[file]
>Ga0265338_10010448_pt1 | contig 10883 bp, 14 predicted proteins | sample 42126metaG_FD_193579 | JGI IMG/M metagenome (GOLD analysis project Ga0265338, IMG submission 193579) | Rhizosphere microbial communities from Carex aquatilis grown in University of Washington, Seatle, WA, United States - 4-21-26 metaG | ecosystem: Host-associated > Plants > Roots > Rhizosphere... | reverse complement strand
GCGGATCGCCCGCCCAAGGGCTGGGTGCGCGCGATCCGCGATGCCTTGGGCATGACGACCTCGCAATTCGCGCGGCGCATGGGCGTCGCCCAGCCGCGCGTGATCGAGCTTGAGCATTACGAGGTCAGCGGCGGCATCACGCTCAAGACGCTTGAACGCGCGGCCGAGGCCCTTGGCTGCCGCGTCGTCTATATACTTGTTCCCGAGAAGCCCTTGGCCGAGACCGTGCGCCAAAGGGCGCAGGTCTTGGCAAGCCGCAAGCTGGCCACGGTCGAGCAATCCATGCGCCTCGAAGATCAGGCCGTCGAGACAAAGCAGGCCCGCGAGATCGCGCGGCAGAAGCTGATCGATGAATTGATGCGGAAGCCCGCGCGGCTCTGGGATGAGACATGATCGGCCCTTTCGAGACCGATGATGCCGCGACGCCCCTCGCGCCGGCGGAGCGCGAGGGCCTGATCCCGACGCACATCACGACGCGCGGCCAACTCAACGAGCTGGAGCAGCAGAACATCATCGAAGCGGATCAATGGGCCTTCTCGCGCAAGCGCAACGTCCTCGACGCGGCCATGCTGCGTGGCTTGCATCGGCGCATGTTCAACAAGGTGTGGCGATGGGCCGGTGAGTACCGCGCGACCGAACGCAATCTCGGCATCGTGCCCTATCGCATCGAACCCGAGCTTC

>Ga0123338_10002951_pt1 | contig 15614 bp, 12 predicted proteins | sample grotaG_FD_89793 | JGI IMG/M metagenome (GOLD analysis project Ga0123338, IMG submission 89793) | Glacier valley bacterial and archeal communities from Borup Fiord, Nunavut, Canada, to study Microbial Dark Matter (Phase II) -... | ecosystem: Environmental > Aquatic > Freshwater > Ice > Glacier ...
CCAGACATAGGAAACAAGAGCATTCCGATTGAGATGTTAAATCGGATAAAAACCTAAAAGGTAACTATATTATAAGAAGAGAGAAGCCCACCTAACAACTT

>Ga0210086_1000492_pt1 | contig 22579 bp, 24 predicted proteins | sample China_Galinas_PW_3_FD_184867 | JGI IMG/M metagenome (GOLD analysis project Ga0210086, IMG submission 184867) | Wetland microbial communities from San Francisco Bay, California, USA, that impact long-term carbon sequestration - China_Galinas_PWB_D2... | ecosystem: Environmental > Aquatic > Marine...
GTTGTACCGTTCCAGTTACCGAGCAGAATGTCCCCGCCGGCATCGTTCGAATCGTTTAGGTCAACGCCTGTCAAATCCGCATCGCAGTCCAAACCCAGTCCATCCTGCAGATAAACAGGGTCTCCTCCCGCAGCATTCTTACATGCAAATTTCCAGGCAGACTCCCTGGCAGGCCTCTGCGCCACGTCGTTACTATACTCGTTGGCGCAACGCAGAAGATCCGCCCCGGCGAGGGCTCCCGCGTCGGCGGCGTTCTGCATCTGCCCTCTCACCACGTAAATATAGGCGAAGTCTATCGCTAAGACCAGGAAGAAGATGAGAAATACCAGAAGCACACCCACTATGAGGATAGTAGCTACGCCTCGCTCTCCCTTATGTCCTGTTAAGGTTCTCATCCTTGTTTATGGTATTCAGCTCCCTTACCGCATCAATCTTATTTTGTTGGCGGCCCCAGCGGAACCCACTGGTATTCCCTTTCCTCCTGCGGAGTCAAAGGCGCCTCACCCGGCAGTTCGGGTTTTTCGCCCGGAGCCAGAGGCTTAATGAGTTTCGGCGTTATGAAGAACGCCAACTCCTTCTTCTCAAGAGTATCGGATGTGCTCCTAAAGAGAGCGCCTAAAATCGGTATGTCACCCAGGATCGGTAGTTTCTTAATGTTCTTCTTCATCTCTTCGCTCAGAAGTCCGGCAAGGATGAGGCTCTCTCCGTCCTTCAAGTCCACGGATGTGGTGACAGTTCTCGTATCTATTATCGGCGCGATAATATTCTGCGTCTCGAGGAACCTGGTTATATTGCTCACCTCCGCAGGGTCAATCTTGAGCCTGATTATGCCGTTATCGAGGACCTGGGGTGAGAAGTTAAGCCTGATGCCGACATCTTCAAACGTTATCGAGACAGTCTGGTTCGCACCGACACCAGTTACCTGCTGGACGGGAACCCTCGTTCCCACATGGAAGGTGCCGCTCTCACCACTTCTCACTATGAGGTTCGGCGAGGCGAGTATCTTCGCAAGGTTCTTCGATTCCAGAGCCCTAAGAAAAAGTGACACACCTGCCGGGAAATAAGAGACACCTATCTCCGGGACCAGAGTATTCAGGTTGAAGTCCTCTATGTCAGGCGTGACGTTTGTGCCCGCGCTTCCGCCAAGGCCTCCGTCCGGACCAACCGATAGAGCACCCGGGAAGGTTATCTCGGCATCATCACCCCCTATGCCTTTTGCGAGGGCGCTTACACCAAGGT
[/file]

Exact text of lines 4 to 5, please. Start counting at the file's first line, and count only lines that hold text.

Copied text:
CCAGACATAGGAAACAAGAGCATTCCGATTGAGATGTTAAATCGGATAAAAACCTAAAAGGTAACTATATTATAAGAAGAGAGAAGCCCACCTAACAACTT

>Ga0210086_1000492_pt1 | contig 22579 bp, 24 predicted proteins | sample China_Galinas_PW_3_FD_184867 | JGI IMG/M metagenome (GOLD analysis project Ga0210086, IMG submission 184867) | Wetland microbial communities from San Francisco Bay, California, USA, that impact long-term carbon sequestration - China_Galinas_PWB_D2... | ecosystem: Environmental > Aquatic > Marine...